Currently most analysts believe an employer may prohibit the use of “controlled substances” at the workplace by all employees. “Controlled substances” under federal law include marijuana. An employer may require that employees not be under the influence of or be engaging in the “illegal” use of drugs in the workplace. Of course, the last comment begs the question when you have, as we do in Colorado, marijuana that is illegal for some purposes but legal as medicine for others and where it is uniformly illegal under federal law. There may, however, be some requirement for an employer to try to accommodate an employee who has a medical condition for which the employee is entitled to use medical marijuana under Colorado law if the condition is one for which the employer could provide accommodation outside of medical marijuana use.

Employers can take some steps:
1. Publish a drug policy that is clear and includes a policy regarding medical marijuana;

2. Include in the policy information on how medical marijuana use will be treated as part of an overall drug and alcohol testing program;

3. Notify all employees and applicants about the policy;

4. Avoid using “generic” employment policy manuals; rather use materials that fit Colorado’s particular requirements;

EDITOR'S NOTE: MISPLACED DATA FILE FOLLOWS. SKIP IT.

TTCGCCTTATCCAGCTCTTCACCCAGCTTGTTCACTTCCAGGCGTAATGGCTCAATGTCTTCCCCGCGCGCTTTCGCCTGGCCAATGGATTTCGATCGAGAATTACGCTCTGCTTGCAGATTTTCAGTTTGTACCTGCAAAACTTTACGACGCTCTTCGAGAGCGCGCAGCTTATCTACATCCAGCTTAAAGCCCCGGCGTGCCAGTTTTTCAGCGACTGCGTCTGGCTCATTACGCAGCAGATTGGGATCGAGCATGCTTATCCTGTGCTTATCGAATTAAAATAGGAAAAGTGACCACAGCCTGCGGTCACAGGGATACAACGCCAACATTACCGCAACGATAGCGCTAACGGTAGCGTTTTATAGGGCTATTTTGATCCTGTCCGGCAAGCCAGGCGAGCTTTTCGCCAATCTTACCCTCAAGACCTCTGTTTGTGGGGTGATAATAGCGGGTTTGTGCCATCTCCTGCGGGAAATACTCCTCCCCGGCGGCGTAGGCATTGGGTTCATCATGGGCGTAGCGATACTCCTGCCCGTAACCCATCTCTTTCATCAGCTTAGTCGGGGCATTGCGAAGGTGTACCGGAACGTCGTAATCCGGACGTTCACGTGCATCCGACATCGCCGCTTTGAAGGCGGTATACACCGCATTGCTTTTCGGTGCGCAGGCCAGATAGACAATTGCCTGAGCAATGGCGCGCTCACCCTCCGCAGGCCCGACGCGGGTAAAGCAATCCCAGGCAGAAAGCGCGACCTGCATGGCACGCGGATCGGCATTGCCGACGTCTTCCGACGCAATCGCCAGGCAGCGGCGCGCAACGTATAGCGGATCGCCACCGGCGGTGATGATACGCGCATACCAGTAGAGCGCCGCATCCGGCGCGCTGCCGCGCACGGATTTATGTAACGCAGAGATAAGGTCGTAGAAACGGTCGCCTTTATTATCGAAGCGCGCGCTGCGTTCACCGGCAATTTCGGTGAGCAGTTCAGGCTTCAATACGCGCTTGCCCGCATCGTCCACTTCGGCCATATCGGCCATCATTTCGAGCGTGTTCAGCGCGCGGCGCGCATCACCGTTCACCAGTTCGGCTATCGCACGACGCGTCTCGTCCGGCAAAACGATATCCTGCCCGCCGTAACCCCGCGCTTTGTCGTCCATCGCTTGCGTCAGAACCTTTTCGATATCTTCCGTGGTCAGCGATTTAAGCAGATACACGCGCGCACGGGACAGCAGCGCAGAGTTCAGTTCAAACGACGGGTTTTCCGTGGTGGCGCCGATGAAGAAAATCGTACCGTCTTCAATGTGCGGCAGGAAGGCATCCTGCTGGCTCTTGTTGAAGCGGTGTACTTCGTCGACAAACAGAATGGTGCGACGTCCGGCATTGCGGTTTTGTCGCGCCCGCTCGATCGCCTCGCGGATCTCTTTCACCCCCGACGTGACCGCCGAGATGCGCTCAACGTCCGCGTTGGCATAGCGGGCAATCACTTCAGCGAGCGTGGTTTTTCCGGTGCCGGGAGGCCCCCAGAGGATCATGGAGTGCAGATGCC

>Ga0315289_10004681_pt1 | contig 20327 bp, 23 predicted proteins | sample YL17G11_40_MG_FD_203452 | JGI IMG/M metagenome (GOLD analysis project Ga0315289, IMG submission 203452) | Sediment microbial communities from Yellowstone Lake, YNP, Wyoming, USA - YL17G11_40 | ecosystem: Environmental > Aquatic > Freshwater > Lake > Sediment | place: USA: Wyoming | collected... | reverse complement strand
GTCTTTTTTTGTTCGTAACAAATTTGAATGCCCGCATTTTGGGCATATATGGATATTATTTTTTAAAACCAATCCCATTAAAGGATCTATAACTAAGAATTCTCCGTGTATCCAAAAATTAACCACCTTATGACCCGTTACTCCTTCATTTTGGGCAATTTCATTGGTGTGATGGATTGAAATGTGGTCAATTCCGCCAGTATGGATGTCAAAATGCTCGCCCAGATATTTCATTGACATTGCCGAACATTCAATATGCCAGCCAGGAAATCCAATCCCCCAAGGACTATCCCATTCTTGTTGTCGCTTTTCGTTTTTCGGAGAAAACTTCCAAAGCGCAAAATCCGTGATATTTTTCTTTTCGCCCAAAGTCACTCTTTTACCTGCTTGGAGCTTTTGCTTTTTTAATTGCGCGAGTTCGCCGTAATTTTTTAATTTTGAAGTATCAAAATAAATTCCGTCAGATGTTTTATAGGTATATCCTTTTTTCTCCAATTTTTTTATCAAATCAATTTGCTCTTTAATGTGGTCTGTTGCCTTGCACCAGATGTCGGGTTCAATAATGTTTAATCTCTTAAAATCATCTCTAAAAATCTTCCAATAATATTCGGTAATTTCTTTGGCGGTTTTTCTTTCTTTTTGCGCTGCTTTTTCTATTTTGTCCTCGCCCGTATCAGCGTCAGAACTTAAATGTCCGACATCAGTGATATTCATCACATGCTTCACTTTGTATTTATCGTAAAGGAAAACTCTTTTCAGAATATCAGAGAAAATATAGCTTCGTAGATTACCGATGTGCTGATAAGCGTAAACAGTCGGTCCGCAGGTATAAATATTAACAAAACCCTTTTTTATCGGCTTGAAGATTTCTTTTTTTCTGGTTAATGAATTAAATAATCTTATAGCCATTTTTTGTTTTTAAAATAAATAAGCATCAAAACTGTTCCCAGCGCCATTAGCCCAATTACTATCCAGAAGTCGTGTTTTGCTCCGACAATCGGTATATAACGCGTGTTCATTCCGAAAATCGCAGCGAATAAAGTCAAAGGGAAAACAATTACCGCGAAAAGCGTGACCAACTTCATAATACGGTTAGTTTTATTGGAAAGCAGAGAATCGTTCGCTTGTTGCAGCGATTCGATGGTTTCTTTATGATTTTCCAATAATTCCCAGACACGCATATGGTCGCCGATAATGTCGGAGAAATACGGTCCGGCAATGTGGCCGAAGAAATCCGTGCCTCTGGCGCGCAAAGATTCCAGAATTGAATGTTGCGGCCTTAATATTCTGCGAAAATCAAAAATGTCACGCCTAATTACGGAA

5. Understand that although an employer may not be required to accommodate medical
marijuana use, the employer may have a responsibility to engage with its employees in
interactive discussions about any medical limitations an employee has that may require
accommodation under the ADA or Colorado law;

6. Be consistent at all times in application of drug and alcohol policies.

Other questions that do not have answers at this time include (a) Can an employee be fired for use of medical marijuana on the job? (Probably, but the answer is not entirely clear especially if the employer does not have a clear policy regarding medical marijuana in the work place.) (b) Is an employer liable for injuries caused by an employee while on the job after using medical marijuana? (It depends on the facts and circumstances, but probably.) (c) How do the medical information privacy rules of HIPPA interrelate to any information an employer has regarding an employee’s use of medical marijuana? (They probably apply to the condition but not to the holding of a registration card for medical marijuana.) (d) Can an employer ask an employee or a prospective employee if the person has a medical marijuana registration card? (Probably not.) (e) If an employer knows an employee has a medical marijuana card, would this be grounds for “reasonable suspicion” about drug use that would justify a drug test for that employee? (Probably
not on invasion of privacy grounds.)

Many questions will need to be answered by the courts. To a large degree, on this subject an employer operates at risk until answers emerge in the future, but it is likely clear policies established by employers will be helpful.